Now if only the airlines could figure out how to let passengers order edible food. That'll be the day....
Greg Roach is the Chef and Prepared Foods Manager at the Wild Oats Market in Williamstown. He periodically blogs about food for iBerkshires and writes about all sort of other things at Greg Roach's Berkshires Blog.
We are served at Petrino's Cafe on Main Street in North Adams on Friday while Mark Petrino takes an order. Everybody wears a shirt with the cafe's basil leaf logo.
NORTH ADAMS, Mass. — Petrino's Cafe has been operating for a week now and owner Mark Petrino says things have been going well.
We finally got a chance to try it today and really liked the new decor and interior setup. Mark made good on his promise to move the deli case so that it's immediately visible when you walk in the door. It's also easier to get to the counter because the tables have been rearranged in a much better pattern.
The Cup & Saucer was like walking into a classroom — all the tables lined up like a regiment, making things a little too cozy if you wanted a private conversation. If you were waiting for takeout, you were always standing next to someone's table.
The new layout gets you out of people's way while you're waiting; plus, you can see the (cold) sandwiches right in the deli case. The interior's a lot brighter and the couch in the front has been moved to the back. Tables have replaced it in the window, which makes a lot more sense from a business standpoint. Why would you want potential customers to see people lounging with coffee when the money's in the food?
The tables and chairs are nicer, too. No more old schoolroom furniture.
We talked to couple regulars of the old cafe who were trying the new cafe for the first time. Their impressions were very positive, although Joe Manning says ditch the big TVs. Not good for conversation, he says, plus it feels like you're staring at the diners below — or being stared at if it's your table that's below.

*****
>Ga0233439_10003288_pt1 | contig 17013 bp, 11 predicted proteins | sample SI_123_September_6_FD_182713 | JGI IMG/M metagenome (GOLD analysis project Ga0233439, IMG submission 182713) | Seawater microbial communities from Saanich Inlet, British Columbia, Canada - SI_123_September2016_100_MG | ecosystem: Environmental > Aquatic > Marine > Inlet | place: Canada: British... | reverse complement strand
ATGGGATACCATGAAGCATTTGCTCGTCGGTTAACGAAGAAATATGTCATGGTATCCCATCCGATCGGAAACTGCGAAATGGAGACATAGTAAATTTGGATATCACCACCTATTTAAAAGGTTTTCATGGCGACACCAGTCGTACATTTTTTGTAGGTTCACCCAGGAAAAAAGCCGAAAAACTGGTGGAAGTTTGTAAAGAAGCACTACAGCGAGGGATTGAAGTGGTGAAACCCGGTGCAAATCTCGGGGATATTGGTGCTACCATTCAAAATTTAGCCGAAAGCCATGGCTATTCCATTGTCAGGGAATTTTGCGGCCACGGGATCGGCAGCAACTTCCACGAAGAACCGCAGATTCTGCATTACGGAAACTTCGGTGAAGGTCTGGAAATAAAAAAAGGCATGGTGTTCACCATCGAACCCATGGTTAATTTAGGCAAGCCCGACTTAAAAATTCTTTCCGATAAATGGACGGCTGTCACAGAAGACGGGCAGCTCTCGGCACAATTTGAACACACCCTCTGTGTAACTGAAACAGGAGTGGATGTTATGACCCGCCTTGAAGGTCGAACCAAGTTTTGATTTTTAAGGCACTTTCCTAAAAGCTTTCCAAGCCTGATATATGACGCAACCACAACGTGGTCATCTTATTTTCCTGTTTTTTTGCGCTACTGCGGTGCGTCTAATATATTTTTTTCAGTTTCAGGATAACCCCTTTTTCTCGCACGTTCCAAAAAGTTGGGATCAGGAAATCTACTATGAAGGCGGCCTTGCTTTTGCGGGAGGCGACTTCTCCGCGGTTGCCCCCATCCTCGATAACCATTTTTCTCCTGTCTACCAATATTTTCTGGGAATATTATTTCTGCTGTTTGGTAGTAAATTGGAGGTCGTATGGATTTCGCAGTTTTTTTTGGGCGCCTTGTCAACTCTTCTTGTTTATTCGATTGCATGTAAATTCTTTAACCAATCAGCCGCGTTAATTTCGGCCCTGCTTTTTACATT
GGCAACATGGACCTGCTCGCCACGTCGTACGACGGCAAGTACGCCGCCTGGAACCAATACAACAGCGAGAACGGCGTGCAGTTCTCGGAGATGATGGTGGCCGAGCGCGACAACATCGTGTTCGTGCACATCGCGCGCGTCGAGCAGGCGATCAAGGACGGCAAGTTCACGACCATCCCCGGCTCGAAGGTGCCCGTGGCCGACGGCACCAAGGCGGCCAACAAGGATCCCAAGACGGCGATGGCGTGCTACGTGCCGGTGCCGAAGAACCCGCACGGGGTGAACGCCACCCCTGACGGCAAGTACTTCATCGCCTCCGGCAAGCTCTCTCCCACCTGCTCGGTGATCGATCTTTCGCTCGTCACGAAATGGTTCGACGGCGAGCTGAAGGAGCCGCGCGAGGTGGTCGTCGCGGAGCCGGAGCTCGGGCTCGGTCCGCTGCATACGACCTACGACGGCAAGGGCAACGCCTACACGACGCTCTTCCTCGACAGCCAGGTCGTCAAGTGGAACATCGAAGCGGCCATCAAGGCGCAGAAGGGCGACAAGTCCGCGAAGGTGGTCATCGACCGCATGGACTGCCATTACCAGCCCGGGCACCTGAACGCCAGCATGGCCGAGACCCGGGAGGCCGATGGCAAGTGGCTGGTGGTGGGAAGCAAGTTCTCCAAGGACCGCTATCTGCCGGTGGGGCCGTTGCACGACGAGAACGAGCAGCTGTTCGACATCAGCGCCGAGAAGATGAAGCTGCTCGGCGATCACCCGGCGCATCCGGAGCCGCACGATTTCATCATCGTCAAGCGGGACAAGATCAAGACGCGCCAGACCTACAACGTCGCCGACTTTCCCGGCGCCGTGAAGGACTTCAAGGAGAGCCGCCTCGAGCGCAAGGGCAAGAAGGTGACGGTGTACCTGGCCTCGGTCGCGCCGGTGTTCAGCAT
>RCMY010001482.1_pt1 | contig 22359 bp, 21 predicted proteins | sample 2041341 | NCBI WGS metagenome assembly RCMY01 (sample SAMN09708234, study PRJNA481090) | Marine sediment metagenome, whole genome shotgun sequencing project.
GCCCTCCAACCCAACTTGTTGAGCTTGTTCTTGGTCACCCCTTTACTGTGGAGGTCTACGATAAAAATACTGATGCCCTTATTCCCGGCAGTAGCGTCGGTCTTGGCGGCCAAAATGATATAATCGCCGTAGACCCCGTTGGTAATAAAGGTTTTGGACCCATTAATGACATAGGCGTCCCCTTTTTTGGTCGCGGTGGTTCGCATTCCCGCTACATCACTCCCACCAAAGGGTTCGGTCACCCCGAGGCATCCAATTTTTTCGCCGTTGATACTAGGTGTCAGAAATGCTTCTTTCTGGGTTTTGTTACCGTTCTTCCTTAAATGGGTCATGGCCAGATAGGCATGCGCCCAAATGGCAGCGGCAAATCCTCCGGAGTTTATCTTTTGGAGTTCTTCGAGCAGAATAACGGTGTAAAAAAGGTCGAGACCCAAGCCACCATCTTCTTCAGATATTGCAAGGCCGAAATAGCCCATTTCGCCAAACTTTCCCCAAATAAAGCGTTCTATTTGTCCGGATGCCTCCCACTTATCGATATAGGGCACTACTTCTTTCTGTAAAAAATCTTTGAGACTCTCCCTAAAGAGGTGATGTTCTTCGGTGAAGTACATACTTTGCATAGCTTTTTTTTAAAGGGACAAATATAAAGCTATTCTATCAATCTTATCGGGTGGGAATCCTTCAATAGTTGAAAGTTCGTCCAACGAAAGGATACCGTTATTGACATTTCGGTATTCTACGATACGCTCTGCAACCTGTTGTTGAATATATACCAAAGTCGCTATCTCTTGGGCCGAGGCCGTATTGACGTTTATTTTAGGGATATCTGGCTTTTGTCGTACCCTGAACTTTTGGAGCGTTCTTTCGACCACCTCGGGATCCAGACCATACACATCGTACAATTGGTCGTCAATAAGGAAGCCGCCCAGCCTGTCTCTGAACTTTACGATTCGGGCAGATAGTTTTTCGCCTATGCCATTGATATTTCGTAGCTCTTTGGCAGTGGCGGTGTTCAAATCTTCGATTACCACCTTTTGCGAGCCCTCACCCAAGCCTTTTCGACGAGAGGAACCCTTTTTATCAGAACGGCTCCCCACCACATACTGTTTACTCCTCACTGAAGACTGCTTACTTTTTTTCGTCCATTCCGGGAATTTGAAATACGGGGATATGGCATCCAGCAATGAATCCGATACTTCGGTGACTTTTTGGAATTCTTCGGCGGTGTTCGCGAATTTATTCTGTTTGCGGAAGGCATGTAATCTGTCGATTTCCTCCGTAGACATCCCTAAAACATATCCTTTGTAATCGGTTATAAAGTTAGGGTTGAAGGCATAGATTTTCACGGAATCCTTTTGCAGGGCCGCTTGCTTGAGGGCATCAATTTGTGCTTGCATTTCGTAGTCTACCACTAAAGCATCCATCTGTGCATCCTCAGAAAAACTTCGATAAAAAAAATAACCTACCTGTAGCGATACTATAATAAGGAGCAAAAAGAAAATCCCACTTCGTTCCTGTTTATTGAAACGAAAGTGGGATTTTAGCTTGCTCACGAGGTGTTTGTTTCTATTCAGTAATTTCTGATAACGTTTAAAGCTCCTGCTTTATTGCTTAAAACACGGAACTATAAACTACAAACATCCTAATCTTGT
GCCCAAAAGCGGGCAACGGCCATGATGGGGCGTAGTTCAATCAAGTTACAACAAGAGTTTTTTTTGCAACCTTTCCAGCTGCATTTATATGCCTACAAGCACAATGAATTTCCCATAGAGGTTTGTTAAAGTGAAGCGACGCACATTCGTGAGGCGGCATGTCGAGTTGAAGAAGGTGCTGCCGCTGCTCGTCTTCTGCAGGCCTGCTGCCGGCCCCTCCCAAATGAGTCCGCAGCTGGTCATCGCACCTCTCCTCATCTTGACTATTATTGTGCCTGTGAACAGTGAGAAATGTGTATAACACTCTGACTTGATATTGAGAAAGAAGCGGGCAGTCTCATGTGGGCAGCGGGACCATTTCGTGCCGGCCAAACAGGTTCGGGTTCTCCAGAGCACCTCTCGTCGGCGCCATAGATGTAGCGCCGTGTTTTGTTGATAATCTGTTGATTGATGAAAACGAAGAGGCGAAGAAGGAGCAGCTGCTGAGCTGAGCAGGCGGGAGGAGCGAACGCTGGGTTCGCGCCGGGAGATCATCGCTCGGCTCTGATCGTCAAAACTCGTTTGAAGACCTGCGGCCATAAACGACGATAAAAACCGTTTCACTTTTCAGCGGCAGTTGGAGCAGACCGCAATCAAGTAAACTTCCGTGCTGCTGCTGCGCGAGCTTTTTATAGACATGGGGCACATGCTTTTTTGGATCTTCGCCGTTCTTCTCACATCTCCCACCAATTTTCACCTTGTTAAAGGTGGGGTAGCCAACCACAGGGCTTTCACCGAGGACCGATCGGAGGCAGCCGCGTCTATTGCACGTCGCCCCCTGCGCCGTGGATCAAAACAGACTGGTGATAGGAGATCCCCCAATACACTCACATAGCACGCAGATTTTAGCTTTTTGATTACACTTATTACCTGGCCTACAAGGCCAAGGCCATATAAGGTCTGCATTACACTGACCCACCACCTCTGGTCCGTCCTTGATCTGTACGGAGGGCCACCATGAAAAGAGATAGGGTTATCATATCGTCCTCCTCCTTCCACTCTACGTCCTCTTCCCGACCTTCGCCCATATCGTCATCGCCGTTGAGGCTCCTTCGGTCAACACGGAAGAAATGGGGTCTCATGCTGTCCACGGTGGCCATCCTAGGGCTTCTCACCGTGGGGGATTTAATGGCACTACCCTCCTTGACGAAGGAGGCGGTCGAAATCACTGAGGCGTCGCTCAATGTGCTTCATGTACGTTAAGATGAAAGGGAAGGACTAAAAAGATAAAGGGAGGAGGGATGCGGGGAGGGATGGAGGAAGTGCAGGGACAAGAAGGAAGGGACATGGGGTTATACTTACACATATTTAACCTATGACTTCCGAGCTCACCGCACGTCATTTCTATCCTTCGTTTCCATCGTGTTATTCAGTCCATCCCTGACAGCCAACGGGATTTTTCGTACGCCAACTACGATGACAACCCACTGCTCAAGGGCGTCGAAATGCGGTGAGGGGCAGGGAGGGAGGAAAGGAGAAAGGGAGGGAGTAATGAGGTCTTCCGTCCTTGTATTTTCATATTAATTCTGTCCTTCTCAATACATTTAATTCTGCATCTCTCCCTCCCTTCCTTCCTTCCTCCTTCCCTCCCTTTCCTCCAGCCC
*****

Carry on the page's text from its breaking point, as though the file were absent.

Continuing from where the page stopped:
We tried the Cousin Mary, a chicken breast with spinach, provolone and avocado in a whole-wheat wrap with a hint of chipotle sauce. Pretty good but for healthy eating, we'd like something other than chips on the side.
The cafe's offering a variety of wraps and sandwiches with fresh meats and vegetarian choices, burgers, steaks and salads. Breakfast is served until 11 a.m. with burritos, omelets and specials. On our list to try is the banana-stuffed ciabatta French toast with a meat side.
We've also been told the hours may change from 6 to 2 to 7 to 3 because more people are coming in later than earlier. The Web site's up, too, and actually posts soup and salad specials for the day. Yay for keeping the page current.
In an earlier posting, iBerkshires incorrectly special invitation-only event. We apologize for any confusion. (If we're invited to an open house, we assume everybody else is, too. It actually was a preview. oops.)
But the cafe will open to the general public two days later.
Anyone walking by Main Street can see the work that's been going on inside. The floors have been refinished, the kitchen expanded and reconfigured and a the deli case is right up front when you walk in. We can't wait to see the menu.